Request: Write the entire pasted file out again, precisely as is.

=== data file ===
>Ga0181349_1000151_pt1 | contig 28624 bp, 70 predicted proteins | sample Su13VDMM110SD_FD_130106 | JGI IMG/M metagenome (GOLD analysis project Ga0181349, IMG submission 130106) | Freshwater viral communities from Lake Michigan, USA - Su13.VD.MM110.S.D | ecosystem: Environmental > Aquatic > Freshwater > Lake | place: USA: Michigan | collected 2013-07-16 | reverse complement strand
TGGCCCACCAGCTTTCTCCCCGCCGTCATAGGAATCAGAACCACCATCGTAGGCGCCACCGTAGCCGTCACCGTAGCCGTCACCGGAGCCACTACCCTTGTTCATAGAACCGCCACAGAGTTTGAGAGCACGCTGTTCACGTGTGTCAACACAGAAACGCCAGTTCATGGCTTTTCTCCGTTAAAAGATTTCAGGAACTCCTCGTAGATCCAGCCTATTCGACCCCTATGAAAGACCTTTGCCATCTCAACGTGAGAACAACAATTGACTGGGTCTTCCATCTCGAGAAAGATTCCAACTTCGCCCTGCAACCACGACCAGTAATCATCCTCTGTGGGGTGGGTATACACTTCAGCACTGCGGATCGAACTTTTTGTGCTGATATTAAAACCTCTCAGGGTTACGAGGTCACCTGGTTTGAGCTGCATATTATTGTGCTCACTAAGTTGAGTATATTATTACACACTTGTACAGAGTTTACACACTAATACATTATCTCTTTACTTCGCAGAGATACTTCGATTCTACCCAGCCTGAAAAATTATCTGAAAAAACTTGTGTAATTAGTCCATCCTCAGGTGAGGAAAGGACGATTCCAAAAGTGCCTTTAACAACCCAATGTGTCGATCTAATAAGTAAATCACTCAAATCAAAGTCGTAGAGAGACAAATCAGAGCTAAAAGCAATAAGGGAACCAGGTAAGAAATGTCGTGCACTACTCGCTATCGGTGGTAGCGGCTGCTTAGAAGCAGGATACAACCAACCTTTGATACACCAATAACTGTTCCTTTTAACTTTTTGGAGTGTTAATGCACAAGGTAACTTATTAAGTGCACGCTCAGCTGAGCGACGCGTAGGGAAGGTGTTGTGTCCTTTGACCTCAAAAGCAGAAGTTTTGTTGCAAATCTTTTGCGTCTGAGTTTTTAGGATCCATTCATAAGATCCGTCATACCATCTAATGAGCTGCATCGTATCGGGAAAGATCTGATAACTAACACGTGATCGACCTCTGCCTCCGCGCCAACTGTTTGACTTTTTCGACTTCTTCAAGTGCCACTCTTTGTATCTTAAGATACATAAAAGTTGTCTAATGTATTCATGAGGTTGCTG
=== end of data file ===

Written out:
>Ga0181349_1000151_pt1 | contig 28624 bp, 70 predicted proteins | sample Su13VDMM110SD_FD_130106 | JGI IMG/M metagenome (GOLD analysis project Ga0181349, IMG submission 130106) | Freshwater viral communities from Lake Michigan, USA - Su13.VD.MM110.S.D | ecosystem: Environmental > Aquatic > Freshwater > Lake | place: USA: Michigan | collected 2013-07-16 | reverse complement strand
TGGCCCACCAGCTTTCTCCCCGCCGTCATAGGAATCAGAACCACCATCGTAGGCGCCACCGTAGCCGTCACCGTAGCCGTCACCGGAGCCACTACCCTTGTTCATAGAACCGCCACAGAGTTTGAGAGCACGCTGTTCACGTGTGTCAACACAGAAACGCCAGTTCATGGCTTTTCTCCGTTAAAAGATTTCAGGAACTCCTCGTAGATCCAGCCTATTCGACCCCTATGAAAGACCTTTGCCATCTCAACGTGAGAACAACAATTGACTGGGTCTTCCATCTCGAGAAAGATTCCAACTTCGCCCTGCAACCACGACCAGTAATCATCCTCTGTGGGGTGGGTATACACTTCAGCACTGCGGATCGAACTTTTTGTGCTGATATTAAAACCTCTCAGGGTTACGAGGTCACCTGGTTTGAGCTGCATATTATTGTGCTCACTAAGTTGAGTATATTATTACACACTTGTACAGAGTTTACACACTAATACATTATCTCTTTACTTCGCAGAGATACTTCGATTCTACCCAGCCTGAAAAATTATCTGAAAAAACTTGTGTAATTAGTCCATCCTCAGGTGAGGAAAGGACGATTCCAAAAGTGCCTTTAACAACCCAATGTGTCGATCTAATAAGTAAATCACTCAAATCAAAGTCGTAGAGAGACAAATCAGAGCTAAAAGCAATAAGGGAACCAGGTAAGAAATGTCGTGCACTACTCGCTATCGGTGGTAGCGGCTGCTTAGAAGCAGGATACAACCAACCTTTGATACACCAATAACTGTTCCTTTTAACTTTTTGGAGTGTTAATGCACAAGGTAACTTATTAAGTGCACGCTCAGCTGAGCGACGCGTAGGGAAGGTGTTGTGTCCTTTGACCTCAAAAGCAGAAGTTTTGTTGCAAATCTTTTGCGTCTGAGTTTTTAGGATCCATTCATAAGATCCGTCATACCATCTAATGAGCTGCATCGTATCGGGAAAGATCTGATAACTAACACGTGATCGACCTCTGCCTCCGCGCCAACTGTTTGACTTTTTCGACTTCTTCAAGTGCCACTCTTTGTATCTTAAGATACATAAAAGTTGTCTAATGTATTCATGAGGTTGCTG